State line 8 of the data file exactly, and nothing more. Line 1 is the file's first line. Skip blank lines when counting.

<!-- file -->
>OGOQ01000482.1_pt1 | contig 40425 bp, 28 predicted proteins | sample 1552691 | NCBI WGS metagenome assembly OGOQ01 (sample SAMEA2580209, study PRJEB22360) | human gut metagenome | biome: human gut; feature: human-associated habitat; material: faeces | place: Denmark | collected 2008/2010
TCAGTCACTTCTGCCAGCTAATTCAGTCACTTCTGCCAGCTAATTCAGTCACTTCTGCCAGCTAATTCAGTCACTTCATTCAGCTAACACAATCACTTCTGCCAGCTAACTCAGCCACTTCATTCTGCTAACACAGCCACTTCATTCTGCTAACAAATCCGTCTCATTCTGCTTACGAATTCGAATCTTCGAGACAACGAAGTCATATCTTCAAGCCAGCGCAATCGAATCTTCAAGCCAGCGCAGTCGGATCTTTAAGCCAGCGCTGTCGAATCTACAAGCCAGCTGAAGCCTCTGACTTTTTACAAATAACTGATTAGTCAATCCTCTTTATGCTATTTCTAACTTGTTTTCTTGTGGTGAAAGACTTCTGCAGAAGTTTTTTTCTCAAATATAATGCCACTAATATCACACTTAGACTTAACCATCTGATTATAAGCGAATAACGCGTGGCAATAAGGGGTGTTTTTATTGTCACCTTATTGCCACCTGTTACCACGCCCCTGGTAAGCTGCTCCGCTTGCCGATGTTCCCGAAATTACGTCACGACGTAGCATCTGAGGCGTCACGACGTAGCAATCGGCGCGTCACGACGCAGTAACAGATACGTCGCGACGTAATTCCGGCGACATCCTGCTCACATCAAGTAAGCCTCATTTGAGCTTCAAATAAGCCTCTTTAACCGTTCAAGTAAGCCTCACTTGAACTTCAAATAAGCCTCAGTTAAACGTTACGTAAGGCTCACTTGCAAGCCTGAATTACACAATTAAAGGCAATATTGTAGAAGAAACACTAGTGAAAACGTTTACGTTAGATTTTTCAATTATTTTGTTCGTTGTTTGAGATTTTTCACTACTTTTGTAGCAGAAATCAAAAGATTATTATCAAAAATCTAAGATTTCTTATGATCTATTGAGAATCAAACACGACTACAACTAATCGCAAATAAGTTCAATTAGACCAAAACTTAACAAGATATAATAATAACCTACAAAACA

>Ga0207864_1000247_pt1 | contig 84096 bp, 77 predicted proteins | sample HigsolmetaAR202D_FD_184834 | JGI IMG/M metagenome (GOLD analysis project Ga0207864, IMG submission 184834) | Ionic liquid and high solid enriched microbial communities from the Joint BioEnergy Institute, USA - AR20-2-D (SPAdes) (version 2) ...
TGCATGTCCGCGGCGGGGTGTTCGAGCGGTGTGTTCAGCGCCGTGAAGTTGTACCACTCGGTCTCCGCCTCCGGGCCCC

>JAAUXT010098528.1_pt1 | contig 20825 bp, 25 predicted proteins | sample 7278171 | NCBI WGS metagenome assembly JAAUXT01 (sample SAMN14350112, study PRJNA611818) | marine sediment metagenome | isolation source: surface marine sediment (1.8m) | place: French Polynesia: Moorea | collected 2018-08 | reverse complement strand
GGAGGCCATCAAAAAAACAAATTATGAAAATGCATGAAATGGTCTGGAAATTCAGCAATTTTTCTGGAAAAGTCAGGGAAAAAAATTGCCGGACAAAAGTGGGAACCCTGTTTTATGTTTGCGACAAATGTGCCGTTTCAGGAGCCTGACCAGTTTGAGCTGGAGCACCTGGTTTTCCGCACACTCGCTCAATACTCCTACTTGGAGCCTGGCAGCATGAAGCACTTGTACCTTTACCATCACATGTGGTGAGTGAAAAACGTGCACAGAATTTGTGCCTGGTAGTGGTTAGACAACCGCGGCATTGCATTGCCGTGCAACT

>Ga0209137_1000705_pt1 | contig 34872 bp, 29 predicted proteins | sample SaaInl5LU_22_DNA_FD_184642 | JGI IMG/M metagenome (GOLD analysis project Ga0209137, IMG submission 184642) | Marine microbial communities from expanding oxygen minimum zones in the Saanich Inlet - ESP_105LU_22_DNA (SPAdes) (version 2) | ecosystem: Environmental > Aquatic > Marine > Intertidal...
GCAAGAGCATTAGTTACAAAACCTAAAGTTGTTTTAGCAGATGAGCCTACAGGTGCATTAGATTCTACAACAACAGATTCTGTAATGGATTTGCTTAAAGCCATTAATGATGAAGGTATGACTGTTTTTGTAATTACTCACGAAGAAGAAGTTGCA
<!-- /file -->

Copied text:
GCAAGAGCATTAGTTACAAAACCTAAAGTTGTTTTAGCAGATGAGCCTACAGGTGCATTAGATTCTACAACAACAGATTCTGTAATGGATTTGCTTAAAGCCATTAATGATGAAGGTATGACTGTTTTTGTAATTACTCACGAAGAAGAAGTTGCA